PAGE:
Microsoft Opens Docker to Azure
The open source application packaging platform gets 1.0 support on Microsoft's cloud.
One advantage of Microsoft Open Technolgies, a subsidiary that focuses on open source collaboration with the non-Microsoft world, is that it's not afraid to highlight cool technology, no matter the source. It did just that earlier this week when it upgraded Azure to run Docker hosts.
What is Docker? It's an increasingly popular container engine project. The first milestone was released this week, along with a new program of enterprise support designed to turn the packaging tool into a full-fledged open platform for building, shipping, and running distributed applications.
Docker.io is an open source project focused on creating a means of building, managing, and deploying applications as lightweight, portable, self-sufficient software containers. The project has attracted more than 450 contributors and generated more than a million downloads, the company says. More than 14,000 "Dockerized" applications in are currently listed on the Docker public Registry, and about 7,000 projects now on GitHub have "Docker" in their titles. And big-name companies, from Red Hat to Google, have adopted the technology. Microsoft did its part by "updating the cross-platform command line interface (CLI) tools for Azure and utilizing a feature called Virtual Machine (VM) Extensions," the Open Technologies group said on its blog.
The release of Docker 1.0 is Docker Inc.'s way of declaring definitively that the 15-month old project is ready for mission-critical workloads, says Scott Johnston, Docker Inc.'s SVP of Products Development.
"What we're saying with this release is that, after just over a year of mainly community-driven innovation -- 95% was not contributed by Docker Inc. -- Docker has gone beyond the developer laptop and the lab," Johnston said. "We're saying that we've got the requirements run to ground, we've stressed it and test it, and now it's ready for the data center."
But it's the combination of the Docker Engine with the new Docker Hub that Johnston's company hopes will take the project to a new level. Docker the Platform merges the packaging engine with a new cloud service for distributed applications, including container image distribution and change management, user and team collaboration, lifecycle workflow automation, and third-party services integration. Together they provide an environment in which developers and sysadmins can build, ship, and run distributed applications.
"Docker as a container engine has been the focus of the conversation over the past year," Johnston said. "But Docker as a platform is much more interesting. We've watched the community and our customers applying this technology to some pretty sophisticated computing problems. Now it literally looks like Docker is a full-on platform."
The platform also includes a new Docker Enterprise Support program, which the company says will provide enterprise IT customers with "the training, expertise, and support necessary to stand-up mission-critical workloads built on the Docker platform."
"We're giving them one throat to choke, 24/7/365," Johnston said.
This initial release of Docker Hub includes an integrated console for managing users, teams, containers, repositories and workflows; the Docker Hub Registry, where more than 14,000 Dockerized apps will be available as "building blocks;" a number of collaboration tools; an automated build service; the Webhooks service for automating repetitive workflows for build pipelines; and the Docker Hub API.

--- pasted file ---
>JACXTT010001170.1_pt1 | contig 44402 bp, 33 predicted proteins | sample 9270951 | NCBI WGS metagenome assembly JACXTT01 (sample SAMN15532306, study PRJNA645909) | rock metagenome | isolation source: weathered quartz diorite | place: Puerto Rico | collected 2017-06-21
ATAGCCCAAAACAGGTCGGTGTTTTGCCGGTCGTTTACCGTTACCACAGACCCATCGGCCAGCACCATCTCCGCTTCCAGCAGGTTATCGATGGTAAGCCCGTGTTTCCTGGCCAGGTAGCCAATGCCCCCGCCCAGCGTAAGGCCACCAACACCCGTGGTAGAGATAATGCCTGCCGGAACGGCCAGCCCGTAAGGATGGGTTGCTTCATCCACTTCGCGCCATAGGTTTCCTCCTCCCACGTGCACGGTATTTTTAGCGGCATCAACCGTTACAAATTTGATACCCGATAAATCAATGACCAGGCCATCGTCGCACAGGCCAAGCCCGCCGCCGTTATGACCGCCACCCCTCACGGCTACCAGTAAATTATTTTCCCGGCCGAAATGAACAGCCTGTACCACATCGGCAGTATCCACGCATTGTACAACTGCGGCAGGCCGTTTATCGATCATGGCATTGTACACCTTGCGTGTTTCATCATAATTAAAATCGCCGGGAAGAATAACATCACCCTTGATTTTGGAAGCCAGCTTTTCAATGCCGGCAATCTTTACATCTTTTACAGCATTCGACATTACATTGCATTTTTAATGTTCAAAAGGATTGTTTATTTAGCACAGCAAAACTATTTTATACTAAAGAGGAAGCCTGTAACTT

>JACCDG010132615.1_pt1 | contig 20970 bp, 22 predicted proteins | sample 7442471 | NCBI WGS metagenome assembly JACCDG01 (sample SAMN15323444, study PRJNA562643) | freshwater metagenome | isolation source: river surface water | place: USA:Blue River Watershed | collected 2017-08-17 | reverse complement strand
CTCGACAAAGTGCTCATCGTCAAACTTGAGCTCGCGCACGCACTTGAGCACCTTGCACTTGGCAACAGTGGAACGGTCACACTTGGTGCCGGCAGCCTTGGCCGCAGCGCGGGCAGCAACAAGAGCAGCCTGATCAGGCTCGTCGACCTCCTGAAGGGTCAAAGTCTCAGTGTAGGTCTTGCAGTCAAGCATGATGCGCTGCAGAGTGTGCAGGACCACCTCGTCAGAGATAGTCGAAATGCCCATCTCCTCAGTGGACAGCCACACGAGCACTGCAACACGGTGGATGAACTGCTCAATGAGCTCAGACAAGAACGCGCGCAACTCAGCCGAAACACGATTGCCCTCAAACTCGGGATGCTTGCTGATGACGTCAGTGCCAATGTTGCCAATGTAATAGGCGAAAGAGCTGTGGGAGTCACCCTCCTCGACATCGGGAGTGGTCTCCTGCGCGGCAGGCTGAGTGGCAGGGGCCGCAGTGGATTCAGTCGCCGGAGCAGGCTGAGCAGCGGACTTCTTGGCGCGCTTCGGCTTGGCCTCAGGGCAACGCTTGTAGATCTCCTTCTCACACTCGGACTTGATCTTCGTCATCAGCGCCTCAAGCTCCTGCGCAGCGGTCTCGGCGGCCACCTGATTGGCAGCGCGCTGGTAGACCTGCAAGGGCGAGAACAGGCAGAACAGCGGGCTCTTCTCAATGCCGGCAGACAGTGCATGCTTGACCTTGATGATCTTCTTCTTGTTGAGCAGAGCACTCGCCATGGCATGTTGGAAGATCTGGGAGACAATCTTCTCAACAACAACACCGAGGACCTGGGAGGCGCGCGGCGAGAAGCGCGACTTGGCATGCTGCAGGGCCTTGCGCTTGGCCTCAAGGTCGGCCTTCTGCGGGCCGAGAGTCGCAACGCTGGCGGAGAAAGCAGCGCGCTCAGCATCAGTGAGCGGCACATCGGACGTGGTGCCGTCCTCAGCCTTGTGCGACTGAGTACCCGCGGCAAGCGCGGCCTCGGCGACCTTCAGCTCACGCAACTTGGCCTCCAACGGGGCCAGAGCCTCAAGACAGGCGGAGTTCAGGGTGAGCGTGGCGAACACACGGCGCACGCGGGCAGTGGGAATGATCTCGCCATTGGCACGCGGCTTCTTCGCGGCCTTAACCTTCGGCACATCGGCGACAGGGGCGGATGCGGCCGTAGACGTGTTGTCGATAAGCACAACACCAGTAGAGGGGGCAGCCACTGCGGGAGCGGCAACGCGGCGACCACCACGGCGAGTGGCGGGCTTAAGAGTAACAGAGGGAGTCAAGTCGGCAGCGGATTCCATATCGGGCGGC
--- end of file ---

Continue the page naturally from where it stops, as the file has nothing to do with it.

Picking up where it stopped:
Over the past year, Docker-style container-based virtualization, or "containerization," has become a must have capability, said IDC analyst Al Hilwa. Docker's collaboration with Red Hat, announced in April marked an important milestone, he said, demonstrating that containerization has become suitable for many production environments. "Organizations looking to simplify application deployment and improve operational efficiency and infrastructure utilization should consider standardized containerization approaches such as Docker," he said.
"This is important technology for the evolution of PaaS," Hilwa said. "It is an important way to get standardization at the sub-virtual machine level, allowing portable apps to be packaged in a lightweight fashion and easily and reliably be consumed by PaaS clouds everywhere. The level of ecosystem support Docker has gained is stunning and it speaks to the need for this kind of technology in the market and the value it provides. This ecosystem is a great omen for the future richness of the Docker Hub and the company's business strategy."
Docker CTO and founder Solomon Hykes thanked the contributors to the Docker project in a statement announcing the 1.0 release: "We would like to thank the over 460 contributors to the project – as well as the countless partners, promoters, application publishers and meetup organizers – for helping Docker reach this important milestone. We'd also like to salute the many enterprises that ignored our statements about ‘production readiness' and deployed Docker in prior releases. Your bravery (and unvarnished feedback) has been critical as well."
John K. Waters is the editor in chief of a number of Converge360.com sites, with a focus on high-end development, AI and future tech. He's been writing about cutting-edge technologies and culture of Silicon Valley for more than two decades, and he's written more than a dozen books. He also co-scripted the documentary film Silicon Valley: A 100 Year Renaissance, which aired on PBS. He can be reached at [email protected].